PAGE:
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Blood Chapter 19. Functions of blood Transportation –Oxygen –Carbon dioxide –Nutrients & Hormones –Wastes Regulation –Fluid balance & Thermoregulation.

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Presentation on theme: "Blood Chapter 19. Functions of blood Transportation –Oxygen –Carbon dioxide –Nutrients & Hormones –Wastes Regulation –Fluid balance & Thermoregulation."— Presentation transcript:

1 Blood Chapter 19

2 Functions of blood Transportation –Oxygen –Carbon dioxide –Nutrients & Hormones –Wastes Regulation –Fluid balance & Thermoregulation –pH & Electrolytes Protection –Immune System & bodies defenses –Clotting and wound repair

3 Physical characteristics of Blood Yes, it is thicker than water pH between 7.35 (venous) and 7.45 (arterial) Volume –5 to 6 liters in an average male (1.5 gal or 12 pints) –4 to 6 liters in an average female (1.2 gal or 10 pints) About 20% of the extracellular fluid About 8% of the body mass

4 Composition of Blood Whole blood is divided into plasma and formed elements Plasma: –55% of whole blood volume –91.5% water –7% soluble proteins Albumin = 54% (osmotic balance, buffering, transport of steroid hormones and fatty acids) Globulins = 38% (antibodies, etc) Fibrinogen = 7% (produced by liver, for clotting) 1% other –Other solutes Electrolytes, gases, nutrients, wastes, hormones

5 Composition of Blood

6 Extracellular Fluids Interstitial fluid (IF) and plasma Materials plasma and IF exchange across capillary walls: –water –ions –small solutes

7 Plasma

8 3 Classes of Plasma Proteins Albumins (60%) Globulins (35%) Fibrinogen (4%)

9 Origins of Plasma Proteins 90% made in liver Antibodies made by plasma cells Peptide hormones made by endocrine organs

10 Formed Elements Erythrocytes (a.k.a. red blood cells) –4 to 6 million per mm 3  L) –About 7 - 8  m in diameter –Anucleate –Amitotic at maturity –No mitochondria, centrioles, or much else in the way of cytoplasm. Mostly hemoglobin. –Live about 90 – 120 days Hematocrit – The total volume of blood occupied by erythrocytes. –38 – 46 % for females, average 42% –40 – 54% for males, average 47%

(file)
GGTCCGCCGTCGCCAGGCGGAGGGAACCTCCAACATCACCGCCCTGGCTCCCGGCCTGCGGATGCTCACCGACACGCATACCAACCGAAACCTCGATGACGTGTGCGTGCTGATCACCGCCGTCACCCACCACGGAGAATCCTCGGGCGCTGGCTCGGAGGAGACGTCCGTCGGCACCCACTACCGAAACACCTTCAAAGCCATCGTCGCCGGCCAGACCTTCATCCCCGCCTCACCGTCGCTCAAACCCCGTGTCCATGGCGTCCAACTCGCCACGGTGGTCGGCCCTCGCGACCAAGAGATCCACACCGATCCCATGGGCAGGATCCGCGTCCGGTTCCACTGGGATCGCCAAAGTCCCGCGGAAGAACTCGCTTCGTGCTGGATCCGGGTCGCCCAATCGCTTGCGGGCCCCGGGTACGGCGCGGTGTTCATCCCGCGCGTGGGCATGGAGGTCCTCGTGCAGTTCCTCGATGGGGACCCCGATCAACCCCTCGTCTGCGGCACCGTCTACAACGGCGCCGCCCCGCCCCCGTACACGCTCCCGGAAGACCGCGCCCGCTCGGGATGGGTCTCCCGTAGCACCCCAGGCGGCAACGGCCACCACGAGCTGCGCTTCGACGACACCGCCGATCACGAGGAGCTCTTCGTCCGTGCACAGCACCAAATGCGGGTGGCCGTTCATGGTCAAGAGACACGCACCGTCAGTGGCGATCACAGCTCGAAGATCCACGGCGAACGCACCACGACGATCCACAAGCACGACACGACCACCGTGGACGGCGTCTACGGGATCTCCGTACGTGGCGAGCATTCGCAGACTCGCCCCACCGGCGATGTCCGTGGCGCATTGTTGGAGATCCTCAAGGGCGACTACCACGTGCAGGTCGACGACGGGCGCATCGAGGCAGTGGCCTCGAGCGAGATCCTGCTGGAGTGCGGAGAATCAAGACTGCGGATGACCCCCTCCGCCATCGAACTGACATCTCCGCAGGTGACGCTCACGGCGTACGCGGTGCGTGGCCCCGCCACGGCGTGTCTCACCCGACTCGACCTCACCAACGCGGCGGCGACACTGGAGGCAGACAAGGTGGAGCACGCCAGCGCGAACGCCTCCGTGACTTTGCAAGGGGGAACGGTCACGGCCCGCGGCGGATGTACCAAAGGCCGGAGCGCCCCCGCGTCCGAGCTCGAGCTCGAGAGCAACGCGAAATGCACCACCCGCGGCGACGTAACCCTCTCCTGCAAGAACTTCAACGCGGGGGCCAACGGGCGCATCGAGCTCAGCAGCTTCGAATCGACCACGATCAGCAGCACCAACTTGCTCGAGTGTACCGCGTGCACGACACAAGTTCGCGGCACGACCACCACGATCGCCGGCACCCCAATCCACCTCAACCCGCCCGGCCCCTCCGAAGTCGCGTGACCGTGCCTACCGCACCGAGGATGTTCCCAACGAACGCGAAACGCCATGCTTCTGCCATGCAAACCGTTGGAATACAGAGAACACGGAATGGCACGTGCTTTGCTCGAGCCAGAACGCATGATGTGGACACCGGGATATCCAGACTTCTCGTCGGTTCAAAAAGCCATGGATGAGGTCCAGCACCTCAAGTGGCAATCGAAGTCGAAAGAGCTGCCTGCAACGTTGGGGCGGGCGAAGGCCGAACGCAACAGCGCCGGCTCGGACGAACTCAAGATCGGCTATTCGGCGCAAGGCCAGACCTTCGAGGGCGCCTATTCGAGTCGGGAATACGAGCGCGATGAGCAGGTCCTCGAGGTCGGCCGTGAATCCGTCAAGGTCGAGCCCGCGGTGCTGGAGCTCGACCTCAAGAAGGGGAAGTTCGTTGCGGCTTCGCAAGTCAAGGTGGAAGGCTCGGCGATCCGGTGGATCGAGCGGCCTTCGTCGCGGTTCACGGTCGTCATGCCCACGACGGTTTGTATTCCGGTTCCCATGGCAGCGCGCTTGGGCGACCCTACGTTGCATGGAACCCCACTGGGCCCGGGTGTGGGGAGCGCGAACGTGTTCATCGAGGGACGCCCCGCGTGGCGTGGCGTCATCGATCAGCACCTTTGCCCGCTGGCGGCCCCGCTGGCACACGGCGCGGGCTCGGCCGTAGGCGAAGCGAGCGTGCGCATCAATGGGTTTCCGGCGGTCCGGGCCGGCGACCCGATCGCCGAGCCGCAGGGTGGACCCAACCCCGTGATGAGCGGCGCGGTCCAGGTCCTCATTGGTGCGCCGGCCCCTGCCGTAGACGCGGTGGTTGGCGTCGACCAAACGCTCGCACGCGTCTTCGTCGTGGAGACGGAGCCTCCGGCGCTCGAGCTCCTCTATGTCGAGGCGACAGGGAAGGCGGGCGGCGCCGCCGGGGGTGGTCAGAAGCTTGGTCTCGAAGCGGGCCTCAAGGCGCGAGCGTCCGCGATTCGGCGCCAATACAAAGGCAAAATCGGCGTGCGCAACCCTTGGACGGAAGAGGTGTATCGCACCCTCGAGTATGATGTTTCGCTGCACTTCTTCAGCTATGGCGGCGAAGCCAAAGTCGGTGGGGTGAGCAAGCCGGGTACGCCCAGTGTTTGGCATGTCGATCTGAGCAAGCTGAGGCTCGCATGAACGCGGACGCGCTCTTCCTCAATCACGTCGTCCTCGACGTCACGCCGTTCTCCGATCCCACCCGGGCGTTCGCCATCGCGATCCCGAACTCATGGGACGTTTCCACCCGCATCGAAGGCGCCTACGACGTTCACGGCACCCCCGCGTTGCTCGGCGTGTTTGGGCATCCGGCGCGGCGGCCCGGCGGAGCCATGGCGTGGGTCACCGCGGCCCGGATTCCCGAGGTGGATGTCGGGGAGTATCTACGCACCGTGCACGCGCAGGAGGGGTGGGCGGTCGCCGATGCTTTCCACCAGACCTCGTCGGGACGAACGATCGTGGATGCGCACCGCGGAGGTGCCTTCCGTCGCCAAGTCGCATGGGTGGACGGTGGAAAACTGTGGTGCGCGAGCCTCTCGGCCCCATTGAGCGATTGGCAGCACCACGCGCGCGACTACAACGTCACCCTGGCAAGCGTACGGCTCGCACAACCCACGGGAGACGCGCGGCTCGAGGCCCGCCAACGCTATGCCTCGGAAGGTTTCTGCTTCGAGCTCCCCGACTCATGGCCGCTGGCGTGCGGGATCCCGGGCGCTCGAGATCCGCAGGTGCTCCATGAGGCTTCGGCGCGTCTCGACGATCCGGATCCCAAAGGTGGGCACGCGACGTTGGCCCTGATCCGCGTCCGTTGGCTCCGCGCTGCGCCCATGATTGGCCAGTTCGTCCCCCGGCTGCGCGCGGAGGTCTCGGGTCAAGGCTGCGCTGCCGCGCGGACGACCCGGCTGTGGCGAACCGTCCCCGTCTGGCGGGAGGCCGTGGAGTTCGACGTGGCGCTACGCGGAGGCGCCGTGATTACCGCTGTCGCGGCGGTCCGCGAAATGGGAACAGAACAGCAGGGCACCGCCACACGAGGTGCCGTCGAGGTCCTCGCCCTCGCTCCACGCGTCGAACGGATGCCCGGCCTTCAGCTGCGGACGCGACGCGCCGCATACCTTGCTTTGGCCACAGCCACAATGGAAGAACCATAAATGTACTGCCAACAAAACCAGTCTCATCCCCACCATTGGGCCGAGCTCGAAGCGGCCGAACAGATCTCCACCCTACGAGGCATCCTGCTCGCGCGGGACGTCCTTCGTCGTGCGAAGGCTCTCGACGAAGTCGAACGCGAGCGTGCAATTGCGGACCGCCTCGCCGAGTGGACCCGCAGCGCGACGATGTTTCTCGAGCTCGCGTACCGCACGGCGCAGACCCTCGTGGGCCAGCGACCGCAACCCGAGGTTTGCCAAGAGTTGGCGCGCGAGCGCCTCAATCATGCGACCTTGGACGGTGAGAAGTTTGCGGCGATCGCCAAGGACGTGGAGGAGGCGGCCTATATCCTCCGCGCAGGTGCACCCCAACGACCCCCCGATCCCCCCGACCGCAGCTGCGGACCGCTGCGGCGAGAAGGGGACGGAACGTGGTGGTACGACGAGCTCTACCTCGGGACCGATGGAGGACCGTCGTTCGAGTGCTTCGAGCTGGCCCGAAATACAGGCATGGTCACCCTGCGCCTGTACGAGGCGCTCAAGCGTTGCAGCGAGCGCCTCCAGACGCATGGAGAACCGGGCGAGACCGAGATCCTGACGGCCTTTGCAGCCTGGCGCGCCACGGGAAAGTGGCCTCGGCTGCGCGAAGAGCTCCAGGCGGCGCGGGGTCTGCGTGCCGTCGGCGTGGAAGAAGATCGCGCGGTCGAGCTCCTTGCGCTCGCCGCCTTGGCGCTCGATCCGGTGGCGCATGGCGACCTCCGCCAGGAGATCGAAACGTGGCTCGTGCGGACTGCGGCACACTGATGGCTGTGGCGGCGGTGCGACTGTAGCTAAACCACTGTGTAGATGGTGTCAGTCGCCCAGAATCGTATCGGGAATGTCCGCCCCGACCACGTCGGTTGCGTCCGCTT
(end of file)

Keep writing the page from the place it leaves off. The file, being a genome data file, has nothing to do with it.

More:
11 Normal Blood Counts RBC: –male: 4.5–6.3 million –female: 4.–5.5 million Hematocrit: –male: 4–52 –female: 3–47

12 Fig.19.02 Formed elements

13 An Erythrocyte

14 Hemopoiesis: formation of blood cells Also known as hematopoiesis Occurs in the red marrow: –In adults, mostly in the proximal epiphysis of femur and bodies of the lumbar vertebrae –Originally from pluripotent stem cells from mesenchyme –In the fetus, hematopoiesis occurs in the liver, spleen, thymus, lymph nodes and yolk sac –Red marrow is found in the spaces of spongy bone Erythropoietin from the kidneys stimulates hematopoiesis

15 Erythrocyte development

16 Stages of RBC Maturation Myeloid stem cell Proerythroblast Erythroblasts Reticulocyte Mature RBC

17 The structure of the hemoglobin molecule

18 Hemoglobin (Hb) Each RBC contains an average of 250 million Hb molecules Each Hb molecule has 4 oxygen binding sites That’s about 1 billion oxygen molecules per RBC! CO (carbon monoxide) has approximately 200 times the affinity for Hb than oxygen and it fool O 2 saturation detectors

19 Erythrocyte catabolism After roughly 120 days red blood cells are worn out and must be recycled This occurs in the spleen and liver Iron (Fe +++ ): –The Fe +++ is removed from the heme group and bound to transferrin –It is stored in the liver, muscle and spleen by transferring it to ferritin –It can be transported on demand to the bone marrow where it can be reincorporated into new Hb

20 RBC catabolism continued The rest of the heme molecule: –First converted to biliverdin (it is green) –Then to bilirubin (it is yellow-orange) –It’s carried in the blood to the liver where it is secreted into bile –Bile is stored in the gall bladder (if you have one) and then into the small intestine –When it reaches the large intestine it is converted by bacteria into urobilinogen –Some is reabsorbed and excreted in the urine (urobilin or urochrome). The rest is in the feces (stercobilin)

21 RBC life cycle

22 Recycling RBCs 1% of circulating RBCs wear out per day: –about 3 million RBCs per second Macrophages of liver, spleen, and bone marrow: –monitor RBCs –engulf RBCs before membranes rupture (hemolyze)

23 Erythrocyte disorders Anemia & polycythemia